Iron: Studies have shown that women who do not get sufficient amounts of iron may suffer anovulation (lack of ovulation) and possibly poor egg health, which can inhibit pregnancy at a rate 60% higher than those with sufficient iron stores in their blood, according to researchers from Nova IVI Fertility Centre and Jaya College of Arts and Sciences in India, as published in 2014 in the International Journal of Current Research and Academic Review.
Foods rich in iron are divided into two groups heme and nonheme. This simply means it comes from an animal source or a non-animal source. Heme iron sources are grass fed, free-range organic bison, chicken, eggs, elk, beef, and wild caught Alaskan salmon. Nonheme iron-rich foods include blackstrap molasses, pumpkin and sunflower seeds, beans, nettles, amaranth, dark leafy greens, Turkish apricots (unsulphured), seaweed, and quinoa.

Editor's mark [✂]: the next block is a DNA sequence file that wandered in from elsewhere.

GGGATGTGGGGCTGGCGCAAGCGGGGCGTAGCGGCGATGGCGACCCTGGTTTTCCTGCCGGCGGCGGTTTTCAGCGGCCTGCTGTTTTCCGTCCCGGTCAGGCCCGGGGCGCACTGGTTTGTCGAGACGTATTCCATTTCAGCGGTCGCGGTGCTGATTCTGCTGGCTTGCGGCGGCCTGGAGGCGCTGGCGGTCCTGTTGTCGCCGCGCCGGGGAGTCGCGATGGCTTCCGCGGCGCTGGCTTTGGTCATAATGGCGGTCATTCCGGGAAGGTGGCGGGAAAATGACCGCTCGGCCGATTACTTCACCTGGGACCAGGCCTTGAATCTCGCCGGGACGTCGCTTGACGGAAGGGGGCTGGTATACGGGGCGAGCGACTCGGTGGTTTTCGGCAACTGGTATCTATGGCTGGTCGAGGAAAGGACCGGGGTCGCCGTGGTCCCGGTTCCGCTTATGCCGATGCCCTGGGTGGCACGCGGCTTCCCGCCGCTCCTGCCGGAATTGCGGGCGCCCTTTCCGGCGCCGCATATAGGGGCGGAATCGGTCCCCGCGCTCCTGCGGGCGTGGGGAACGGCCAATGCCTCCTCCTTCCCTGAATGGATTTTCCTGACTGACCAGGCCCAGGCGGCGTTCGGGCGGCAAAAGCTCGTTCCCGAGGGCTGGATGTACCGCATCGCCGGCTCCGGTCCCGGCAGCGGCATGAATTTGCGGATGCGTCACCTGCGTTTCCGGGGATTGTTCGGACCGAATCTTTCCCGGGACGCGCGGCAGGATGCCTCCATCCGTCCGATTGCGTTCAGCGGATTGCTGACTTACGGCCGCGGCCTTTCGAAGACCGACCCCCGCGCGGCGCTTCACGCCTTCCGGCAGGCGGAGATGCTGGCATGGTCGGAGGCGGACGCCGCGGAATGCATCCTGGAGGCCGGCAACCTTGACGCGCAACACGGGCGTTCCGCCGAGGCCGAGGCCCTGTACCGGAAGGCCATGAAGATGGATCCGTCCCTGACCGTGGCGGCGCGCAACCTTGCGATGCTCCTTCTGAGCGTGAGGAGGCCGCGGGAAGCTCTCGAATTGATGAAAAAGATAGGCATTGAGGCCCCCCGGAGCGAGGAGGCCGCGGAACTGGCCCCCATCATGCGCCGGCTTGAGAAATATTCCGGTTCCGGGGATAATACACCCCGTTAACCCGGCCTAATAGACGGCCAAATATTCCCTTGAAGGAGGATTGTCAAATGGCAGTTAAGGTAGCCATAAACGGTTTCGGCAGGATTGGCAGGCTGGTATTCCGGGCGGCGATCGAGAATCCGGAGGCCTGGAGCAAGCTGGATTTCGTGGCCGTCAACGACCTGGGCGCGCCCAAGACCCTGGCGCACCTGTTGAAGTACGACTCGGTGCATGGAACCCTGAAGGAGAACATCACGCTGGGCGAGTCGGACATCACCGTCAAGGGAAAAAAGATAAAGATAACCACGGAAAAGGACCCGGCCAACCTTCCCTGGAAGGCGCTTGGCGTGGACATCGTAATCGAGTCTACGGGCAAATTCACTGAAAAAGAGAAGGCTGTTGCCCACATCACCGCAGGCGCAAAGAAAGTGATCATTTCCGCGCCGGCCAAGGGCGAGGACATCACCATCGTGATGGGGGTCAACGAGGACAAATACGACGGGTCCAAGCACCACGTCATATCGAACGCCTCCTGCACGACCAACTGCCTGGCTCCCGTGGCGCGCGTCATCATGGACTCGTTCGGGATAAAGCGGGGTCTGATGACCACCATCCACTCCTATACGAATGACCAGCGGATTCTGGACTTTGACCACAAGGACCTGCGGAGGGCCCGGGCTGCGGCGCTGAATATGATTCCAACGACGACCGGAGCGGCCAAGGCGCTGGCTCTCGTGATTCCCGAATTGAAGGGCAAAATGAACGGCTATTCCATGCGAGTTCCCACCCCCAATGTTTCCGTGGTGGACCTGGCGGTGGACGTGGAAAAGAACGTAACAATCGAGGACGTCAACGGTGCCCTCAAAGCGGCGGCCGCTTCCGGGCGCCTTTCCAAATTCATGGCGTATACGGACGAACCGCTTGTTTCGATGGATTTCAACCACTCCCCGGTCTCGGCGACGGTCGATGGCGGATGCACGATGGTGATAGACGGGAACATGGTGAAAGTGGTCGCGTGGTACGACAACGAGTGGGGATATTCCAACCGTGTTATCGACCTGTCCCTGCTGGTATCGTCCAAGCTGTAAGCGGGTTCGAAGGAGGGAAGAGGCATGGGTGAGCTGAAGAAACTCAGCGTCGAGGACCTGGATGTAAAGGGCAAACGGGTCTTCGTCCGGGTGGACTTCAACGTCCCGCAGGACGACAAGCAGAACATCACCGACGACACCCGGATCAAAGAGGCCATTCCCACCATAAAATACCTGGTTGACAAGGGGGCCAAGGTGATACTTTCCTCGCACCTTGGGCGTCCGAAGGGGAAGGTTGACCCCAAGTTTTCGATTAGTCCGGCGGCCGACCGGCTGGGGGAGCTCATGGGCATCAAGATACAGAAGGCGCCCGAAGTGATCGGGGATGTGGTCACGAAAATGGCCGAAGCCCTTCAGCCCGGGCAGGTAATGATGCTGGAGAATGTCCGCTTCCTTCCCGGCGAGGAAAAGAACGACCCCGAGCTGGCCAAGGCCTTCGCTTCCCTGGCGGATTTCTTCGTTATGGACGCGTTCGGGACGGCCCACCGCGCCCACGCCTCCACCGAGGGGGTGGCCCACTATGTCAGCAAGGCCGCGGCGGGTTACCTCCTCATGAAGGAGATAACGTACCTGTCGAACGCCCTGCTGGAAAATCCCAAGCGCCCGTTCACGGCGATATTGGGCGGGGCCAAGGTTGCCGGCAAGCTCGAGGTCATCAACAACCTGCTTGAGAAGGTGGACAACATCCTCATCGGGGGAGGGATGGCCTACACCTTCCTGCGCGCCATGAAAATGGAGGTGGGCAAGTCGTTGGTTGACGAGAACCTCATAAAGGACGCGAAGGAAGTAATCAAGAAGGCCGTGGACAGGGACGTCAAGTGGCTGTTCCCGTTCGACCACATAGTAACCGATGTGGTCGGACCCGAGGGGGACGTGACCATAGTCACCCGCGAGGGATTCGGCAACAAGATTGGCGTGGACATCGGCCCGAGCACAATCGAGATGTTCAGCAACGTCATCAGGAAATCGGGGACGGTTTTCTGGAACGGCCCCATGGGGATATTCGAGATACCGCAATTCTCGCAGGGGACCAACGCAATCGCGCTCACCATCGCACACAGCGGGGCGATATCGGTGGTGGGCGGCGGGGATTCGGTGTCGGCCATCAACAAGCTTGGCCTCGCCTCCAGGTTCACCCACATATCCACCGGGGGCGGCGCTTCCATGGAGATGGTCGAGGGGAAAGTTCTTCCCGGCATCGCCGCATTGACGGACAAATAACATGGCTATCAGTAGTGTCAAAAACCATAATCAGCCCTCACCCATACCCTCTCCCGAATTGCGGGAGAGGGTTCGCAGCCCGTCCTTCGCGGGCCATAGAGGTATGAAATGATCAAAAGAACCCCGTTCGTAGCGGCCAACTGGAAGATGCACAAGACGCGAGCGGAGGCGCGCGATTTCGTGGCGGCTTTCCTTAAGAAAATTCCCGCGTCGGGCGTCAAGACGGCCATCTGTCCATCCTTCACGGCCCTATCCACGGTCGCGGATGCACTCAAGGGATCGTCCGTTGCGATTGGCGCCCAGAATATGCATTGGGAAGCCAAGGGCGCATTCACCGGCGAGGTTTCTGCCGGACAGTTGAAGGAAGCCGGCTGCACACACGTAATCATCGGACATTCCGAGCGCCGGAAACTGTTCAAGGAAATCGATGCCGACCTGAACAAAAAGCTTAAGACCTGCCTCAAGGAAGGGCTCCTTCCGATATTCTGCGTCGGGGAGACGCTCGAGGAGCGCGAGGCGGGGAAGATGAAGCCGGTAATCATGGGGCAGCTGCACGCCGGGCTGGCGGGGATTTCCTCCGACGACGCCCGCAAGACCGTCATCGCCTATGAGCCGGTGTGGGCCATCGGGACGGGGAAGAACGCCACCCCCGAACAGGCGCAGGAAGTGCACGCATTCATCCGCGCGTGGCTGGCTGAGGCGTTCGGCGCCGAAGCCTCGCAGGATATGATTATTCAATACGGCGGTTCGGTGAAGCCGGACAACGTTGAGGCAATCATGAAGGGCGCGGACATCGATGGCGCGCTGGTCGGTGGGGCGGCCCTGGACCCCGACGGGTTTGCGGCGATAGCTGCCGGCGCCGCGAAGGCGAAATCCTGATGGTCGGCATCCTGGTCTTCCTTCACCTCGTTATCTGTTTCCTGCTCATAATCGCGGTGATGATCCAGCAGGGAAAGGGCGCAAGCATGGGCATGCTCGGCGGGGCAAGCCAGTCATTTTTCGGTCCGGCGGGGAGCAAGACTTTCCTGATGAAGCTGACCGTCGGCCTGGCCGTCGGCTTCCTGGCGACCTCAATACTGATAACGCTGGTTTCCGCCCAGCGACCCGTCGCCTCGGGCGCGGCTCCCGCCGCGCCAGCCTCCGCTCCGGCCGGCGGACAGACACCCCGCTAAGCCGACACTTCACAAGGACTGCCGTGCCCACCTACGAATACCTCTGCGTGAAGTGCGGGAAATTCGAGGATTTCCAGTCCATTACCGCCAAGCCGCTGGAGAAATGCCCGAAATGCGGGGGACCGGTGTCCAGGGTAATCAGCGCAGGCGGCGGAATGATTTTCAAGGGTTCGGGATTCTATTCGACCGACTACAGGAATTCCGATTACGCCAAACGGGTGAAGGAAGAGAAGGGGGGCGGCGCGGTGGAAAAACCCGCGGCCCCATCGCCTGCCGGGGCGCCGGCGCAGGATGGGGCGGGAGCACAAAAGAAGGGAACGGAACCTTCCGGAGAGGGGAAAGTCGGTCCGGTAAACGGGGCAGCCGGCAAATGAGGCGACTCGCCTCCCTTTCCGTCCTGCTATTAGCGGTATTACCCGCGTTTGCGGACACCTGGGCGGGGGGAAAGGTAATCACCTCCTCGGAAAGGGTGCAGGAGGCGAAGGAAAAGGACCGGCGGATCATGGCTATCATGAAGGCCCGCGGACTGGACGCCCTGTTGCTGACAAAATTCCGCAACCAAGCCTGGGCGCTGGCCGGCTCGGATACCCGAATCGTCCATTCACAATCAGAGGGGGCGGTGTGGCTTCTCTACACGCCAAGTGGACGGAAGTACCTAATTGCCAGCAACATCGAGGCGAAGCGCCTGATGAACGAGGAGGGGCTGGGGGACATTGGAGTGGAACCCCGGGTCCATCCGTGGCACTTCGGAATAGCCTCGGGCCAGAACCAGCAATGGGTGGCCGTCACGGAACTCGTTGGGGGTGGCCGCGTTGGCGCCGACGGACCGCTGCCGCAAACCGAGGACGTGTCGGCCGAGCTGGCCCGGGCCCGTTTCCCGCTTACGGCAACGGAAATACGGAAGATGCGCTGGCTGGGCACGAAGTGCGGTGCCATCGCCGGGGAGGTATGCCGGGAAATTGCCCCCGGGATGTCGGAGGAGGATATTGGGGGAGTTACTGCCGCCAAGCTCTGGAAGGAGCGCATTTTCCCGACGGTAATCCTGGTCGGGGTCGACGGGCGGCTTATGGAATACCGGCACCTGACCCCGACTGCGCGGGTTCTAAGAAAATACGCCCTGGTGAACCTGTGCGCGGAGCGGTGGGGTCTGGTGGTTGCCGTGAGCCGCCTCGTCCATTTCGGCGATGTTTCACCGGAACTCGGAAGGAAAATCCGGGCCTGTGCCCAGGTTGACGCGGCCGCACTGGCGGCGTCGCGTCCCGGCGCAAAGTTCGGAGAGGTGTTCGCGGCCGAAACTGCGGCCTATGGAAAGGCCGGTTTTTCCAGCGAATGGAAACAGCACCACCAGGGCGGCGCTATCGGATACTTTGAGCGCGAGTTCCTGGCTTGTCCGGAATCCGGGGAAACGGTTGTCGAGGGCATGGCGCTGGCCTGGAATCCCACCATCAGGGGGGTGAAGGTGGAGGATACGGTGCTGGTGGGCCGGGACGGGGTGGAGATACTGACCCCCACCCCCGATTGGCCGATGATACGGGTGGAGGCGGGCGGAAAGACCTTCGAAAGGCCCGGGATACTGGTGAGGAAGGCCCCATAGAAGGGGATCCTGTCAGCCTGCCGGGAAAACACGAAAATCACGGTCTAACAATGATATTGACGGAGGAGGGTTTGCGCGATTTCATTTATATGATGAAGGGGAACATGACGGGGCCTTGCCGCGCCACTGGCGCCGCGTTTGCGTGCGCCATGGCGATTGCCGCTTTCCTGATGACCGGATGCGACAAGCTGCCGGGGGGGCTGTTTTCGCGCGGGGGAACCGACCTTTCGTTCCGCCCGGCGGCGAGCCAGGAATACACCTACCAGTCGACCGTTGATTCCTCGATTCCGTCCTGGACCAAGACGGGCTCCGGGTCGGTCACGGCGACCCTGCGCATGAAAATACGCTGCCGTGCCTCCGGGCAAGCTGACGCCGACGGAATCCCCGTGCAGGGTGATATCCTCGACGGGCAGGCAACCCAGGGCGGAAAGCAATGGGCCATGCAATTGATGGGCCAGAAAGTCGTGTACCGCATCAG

In their book The Fertility Diet, Jorge Chavarro, MD and Walter C. Willett, MD reveal, from the landmark Nurses’ Health Study, research proving that food can boost fertility. About iron in particular Chavarrio and Willett share, “In a study of women who were having ovulation problems, 40% became fertile after supplementing with iron.”
Vitamin C: Vitamin C may improve hormone levels and increase fertility in women. The body requires food sources of vitamin C for proper iron absorption, so be sure to eat a food high in vitamin C when consuming a food high in iron. Great food sources of vitamin C are red bell peppers, oranges, strawberries and hibiscus flower tea.